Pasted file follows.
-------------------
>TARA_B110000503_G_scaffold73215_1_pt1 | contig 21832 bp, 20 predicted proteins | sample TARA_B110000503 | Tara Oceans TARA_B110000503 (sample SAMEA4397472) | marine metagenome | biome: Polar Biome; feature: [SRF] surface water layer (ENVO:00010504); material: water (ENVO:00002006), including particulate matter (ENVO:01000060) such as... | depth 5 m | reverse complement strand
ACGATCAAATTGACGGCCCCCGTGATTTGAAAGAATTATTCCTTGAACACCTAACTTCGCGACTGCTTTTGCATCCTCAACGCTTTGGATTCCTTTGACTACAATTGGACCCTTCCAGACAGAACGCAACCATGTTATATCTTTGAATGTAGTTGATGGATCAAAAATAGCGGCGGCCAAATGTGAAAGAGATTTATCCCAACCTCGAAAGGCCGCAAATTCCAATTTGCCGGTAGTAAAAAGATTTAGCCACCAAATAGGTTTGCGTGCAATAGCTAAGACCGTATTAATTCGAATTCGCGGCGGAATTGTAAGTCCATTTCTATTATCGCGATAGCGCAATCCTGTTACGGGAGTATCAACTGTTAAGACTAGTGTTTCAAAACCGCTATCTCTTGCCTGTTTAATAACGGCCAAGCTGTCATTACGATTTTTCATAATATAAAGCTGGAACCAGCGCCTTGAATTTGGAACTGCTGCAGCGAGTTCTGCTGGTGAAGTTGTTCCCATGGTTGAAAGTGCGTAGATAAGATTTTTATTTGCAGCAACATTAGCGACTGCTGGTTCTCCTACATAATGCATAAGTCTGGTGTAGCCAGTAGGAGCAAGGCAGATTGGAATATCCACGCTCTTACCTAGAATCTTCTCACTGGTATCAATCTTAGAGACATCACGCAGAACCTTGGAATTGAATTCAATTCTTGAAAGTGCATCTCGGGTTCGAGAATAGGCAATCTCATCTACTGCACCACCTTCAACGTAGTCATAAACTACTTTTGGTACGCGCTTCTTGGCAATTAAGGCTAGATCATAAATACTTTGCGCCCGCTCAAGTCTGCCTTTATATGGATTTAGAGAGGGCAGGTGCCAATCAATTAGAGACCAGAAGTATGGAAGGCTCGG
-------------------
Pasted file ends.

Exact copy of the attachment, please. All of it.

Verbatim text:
>TARA_B110000503_G_scaffold73215_1_pt1 | contig 21832 bp, 20 predicted proteins | sample TARA_B110000503 | Tara Oceans TARA_B110000503 (sample SAMEA4397472) | marine metagenome | biome: Polar Biome; feature: [SRF] surface water layer (ENVO:00010504); material: water (ENVO:00002006), including particulate matter (ENVO:01000060) such as... | depth 5 m | reverse complement strand
ACGATCAAATTGACGGCCCCCGTGATTTGAAAGAATTATTCCTTGAACACCTAACTTCGCGACTGCTTTTGCATCCTCAACGCTTTGGATTCCTTTGACTACAATTGGACCCTTCCAGACAGAACGCAACCATGTTATATCTTTGAATGTAGTTGATGGATCAAAAATAGCGGCGGCCAAATGTGAAAGAGATTTATCCCAACCTCGAAAGGCCGCAAATTCCAATTTGCCGGTAGTAAAAAGATTTAGCCACCAAATAGGTTTGCGTGCAATAGCTAAGACCGTATTAATTCGAATTCGCGGCGGAATTGTAAGTCCATTTCTATTATCGCGATAGCGCAATCCTGTTACGGGAGTATCAACTGTTAAGACTAGTGTTTCAAAACCGCTATCTCTTGCCTGTTTAATAACGGCCAAGCTGTCATTACGATTTTTCATAATATAAAGCTGGAACCAGCGCCTTGAATTTGGAACTGCTGCAGCGAGTTCTGCTGGTGAAGTTGTTCCCATGGTTGAAAGTGCGTAGATAAGATTTTTATTTGCAGCAACATTAGCGACTGCTGGTTCTCCTACATAATGCATAAGTCTGGTGTAGCCAGTAGGAGCAAGGCAGATTGGAATATCCACGCTCTTACCTAGAATCTTCTCACTGGTATCAATCTTAGAGACATCACGCAGAACCTTGGAATTGAATTCAATTCTTGAAAGTGCATCTCGGGTTCGAGAATAGGCAATCTCATCTACTGCACCACCTTCAACGTAGTCATAAACTACTTTTGGTACGCGCTTCTTGGCAATTAAGGCTAGATCATAAATACTTTGCGCCCGCTCAAGTCTGCCTTTATATGGATTTAGAGAGGGCAGGTGCCAATCAATTAGAGACCAGAAGTATGGAAGGCTCGG